Jerome Karam’s case was pretty much straightforward – I was obviously right and my business partner had breached the contract. I bet it wasn’t a lot of work for him to prove me right in court (and I wasn’t charged a lot either).
But I’m trying to put myself in the shoes of the other party’s lawyer. It was obvious that he didn’t stand a chance, yet the guy took on this case and tried to cling onto some insignificant detail in the contract, something that I allegedly was my side of the deal and I didn’t do. The argument was silly, to say the least, and the judge smirked when she saw him beating around the bush with the same irrelevant arguments.
This makes me wonder: how do such lawyers make a living? Even when the case is a dead-end, they probably still charge for the hours they spent documenting the case and all that. How can you appear in court, knowing that you have something like 5% chances of winning the case, charge your client and still be able to sleep at night?
After the trial I met Jerome Karam for a cup of coffee, and asked him how other lawyers handle such cases. He laughed, and said “welcome to the industry”. There are more lawyers out there who will take your money and screw you over than fish in the sea. A Japanese businessman (I don’t remember his name now, maybe I’ll follow up with it when it comes back to me) once said about us Americans that “There are more attorneys just in Washington, D.C. than in all of Japan. They have just about as many lawyers as we have sumo wrestlers.”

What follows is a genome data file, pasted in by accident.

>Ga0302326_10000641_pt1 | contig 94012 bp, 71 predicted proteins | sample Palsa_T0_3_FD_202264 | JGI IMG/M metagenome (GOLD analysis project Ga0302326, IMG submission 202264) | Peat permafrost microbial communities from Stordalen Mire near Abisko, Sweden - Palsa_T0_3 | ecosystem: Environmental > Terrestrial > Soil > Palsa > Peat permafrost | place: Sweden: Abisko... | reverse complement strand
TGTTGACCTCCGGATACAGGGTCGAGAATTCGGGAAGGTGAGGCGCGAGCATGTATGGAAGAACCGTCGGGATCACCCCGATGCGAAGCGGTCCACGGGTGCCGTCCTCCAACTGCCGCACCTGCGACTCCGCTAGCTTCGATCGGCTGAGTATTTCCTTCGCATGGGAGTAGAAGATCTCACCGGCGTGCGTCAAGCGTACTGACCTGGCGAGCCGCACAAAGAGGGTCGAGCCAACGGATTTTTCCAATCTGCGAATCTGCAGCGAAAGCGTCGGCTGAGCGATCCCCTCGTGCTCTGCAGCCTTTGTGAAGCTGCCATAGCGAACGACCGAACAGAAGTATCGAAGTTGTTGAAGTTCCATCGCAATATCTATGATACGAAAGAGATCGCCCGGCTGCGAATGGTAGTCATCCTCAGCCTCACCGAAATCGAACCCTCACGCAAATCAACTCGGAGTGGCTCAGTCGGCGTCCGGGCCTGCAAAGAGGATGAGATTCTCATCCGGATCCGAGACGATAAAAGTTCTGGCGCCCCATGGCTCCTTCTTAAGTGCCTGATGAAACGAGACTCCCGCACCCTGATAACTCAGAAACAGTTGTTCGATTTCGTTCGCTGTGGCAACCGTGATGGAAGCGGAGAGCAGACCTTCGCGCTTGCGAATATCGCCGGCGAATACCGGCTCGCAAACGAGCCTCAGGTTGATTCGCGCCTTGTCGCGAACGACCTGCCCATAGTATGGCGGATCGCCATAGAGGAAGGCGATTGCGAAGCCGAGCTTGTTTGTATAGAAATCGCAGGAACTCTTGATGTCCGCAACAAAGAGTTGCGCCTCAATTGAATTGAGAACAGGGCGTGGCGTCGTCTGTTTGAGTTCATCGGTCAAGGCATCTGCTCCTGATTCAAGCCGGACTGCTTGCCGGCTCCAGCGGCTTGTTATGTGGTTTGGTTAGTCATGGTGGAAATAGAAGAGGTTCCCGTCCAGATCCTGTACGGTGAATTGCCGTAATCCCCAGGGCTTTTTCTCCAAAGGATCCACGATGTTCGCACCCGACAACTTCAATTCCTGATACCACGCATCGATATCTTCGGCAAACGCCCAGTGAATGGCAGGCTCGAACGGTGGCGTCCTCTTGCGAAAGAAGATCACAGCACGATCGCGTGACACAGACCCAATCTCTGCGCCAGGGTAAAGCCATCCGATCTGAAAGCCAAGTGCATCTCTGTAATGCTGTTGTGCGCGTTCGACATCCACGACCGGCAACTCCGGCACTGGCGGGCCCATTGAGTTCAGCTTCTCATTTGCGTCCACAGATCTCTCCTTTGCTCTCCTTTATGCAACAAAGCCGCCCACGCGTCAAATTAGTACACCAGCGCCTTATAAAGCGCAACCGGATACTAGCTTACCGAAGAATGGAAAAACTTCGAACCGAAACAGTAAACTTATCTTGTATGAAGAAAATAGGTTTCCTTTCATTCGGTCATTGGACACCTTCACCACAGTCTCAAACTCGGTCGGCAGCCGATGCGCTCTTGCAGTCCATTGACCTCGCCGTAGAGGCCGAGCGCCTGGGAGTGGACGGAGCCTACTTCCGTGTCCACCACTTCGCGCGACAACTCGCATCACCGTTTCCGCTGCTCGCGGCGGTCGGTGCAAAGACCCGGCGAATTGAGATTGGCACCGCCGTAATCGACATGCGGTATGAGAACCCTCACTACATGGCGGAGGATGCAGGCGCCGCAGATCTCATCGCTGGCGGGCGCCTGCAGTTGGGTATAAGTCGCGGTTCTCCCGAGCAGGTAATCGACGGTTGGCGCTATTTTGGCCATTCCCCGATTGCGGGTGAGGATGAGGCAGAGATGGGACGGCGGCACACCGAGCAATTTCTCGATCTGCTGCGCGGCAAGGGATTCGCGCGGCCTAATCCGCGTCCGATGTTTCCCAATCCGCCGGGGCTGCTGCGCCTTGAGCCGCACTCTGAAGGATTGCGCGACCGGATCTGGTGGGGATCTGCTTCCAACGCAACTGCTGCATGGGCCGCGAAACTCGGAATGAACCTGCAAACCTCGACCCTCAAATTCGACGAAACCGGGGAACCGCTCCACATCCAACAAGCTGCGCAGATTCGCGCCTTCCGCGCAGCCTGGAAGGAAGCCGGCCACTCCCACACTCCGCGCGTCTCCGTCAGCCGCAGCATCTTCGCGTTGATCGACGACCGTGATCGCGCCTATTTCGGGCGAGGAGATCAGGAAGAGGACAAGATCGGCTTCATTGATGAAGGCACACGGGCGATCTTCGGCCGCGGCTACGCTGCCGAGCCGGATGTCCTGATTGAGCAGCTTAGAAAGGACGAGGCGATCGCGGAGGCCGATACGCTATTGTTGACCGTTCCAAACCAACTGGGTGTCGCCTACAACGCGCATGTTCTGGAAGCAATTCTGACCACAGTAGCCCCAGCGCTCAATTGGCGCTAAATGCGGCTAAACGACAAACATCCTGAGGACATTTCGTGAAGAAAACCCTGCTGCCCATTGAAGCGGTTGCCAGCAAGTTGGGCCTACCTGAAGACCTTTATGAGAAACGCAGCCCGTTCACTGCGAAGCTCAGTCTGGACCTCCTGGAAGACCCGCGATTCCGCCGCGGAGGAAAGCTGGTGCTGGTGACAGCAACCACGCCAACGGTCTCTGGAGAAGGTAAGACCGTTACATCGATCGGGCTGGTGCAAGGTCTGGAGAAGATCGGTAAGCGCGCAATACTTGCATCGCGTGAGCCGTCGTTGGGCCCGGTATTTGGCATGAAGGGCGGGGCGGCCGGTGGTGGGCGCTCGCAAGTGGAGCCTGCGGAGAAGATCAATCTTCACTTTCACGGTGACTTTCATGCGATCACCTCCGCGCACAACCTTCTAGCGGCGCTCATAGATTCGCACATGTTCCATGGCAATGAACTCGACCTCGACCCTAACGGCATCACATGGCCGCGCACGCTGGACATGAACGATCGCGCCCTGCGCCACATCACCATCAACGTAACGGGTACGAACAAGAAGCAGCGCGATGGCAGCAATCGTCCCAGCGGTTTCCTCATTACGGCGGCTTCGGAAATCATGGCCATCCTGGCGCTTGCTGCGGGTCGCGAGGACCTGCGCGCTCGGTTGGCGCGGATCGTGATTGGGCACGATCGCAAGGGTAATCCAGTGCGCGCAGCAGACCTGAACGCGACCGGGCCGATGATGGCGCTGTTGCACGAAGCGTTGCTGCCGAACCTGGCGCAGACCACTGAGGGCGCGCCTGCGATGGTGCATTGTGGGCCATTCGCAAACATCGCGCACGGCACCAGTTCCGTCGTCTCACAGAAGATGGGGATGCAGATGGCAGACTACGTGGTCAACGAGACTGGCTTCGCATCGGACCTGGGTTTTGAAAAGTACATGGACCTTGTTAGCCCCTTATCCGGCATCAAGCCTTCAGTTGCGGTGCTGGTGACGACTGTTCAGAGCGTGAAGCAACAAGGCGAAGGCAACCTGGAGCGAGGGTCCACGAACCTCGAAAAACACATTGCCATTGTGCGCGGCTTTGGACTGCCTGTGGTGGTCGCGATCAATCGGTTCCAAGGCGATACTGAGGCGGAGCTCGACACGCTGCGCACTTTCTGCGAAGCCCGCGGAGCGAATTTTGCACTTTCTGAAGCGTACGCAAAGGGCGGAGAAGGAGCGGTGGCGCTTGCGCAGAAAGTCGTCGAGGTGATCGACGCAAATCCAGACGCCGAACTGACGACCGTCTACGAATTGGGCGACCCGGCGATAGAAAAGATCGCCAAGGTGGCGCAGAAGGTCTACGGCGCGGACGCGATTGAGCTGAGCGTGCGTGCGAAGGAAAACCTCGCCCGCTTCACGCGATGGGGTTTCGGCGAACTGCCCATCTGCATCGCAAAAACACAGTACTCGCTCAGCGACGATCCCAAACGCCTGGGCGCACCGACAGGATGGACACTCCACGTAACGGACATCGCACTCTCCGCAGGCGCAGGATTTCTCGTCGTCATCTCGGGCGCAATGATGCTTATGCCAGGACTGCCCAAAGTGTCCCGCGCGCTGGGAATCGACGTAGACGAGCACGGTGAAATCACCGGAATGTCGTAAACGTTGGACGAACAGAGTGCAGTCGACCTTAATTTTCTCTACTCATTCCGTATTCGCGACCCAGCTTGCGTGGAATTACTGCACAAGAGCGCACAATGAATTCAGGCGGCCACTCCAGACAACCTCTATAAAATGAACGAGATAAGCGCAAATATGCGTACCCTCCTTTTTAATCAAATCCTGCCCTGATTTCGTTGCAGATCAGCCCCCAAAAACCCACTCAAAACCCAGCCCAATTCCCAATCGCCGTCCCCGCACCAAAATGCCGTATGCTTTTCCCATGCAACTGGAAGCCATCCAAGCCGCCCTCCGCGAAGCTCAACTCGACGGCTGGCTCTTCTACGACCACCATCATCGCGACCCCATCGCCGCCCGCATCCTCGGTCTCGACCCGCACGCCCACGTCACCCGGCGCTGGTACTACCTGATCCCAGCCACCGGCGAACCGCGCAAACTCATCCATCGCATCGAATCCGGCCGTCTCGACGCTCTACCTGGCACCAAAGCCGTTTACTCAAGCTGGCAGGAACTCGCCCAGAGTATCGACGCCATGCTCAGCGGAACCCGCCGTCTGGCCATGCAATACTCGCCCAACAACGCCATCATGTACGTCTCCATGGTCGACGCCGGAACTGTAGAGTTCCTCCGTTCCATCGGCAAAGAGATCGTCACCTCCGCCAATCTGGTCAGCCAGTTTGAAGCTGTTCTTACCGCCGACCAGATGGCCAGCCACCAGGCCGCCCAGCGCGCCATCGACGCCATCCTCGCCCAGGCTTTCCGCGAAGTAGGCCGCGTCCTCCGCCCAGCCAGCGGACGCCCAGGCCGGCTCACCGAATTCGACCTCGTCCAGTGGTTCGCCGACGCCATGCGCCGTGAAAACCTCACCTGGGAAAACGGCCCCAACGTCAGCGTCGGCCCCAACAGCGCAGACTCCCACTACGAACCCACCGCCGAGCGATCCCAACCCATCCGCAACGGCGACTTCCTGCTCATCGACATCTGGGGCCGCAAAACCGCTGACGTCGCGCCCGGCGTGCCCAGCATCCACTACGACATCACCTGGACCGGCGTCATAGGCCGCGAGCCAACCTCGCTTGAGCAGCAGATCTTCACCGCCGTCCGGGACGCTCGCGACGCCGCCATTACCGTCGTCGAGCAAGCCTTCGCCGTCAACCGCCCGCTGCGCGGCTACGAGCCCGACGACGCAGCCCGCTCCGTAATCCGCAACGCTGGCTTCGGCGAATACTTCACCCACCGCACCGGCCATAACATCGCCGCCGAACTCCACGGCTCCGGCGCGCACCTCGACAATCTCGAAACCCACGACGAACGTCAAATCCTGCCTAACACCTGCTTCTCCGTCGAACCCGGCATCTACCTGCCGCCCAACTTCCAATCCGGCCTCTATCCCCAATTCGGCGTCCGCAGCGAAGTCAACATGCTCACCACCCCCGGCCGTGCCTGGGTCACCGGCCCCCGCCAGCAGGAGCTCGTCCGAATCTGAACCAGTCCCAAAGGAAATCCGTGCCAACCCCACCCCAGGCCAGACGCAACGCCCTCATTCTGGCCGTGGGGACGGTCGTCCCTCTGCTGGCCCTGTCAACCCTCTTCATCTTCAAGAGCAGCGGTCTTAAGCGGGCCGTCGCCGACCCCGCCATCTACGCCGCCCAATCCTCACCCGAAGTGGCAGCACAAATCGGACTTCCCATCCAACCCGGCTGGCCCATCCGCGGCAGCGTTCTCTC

Jerome then said that a good professional should find the balance between a good financial status and being able to sleep at night. He said he never takes cases where the client is at fault and likely to lose. Even though that money would lie nicely in his pocket, he said he’s always thinking about the other side – for every guilty client that he gets off the hook, there’s always somebody who is crying about justice not being served properly.
That chat in the café really made me reconsider the whole legal system. I was lead to believe that all attorneys are heartless bastards who will take your money whether or not you have the slightest chance to win. It looks like my faith in humanity was somewhat restored. Thank you, attorney Jerome Karam!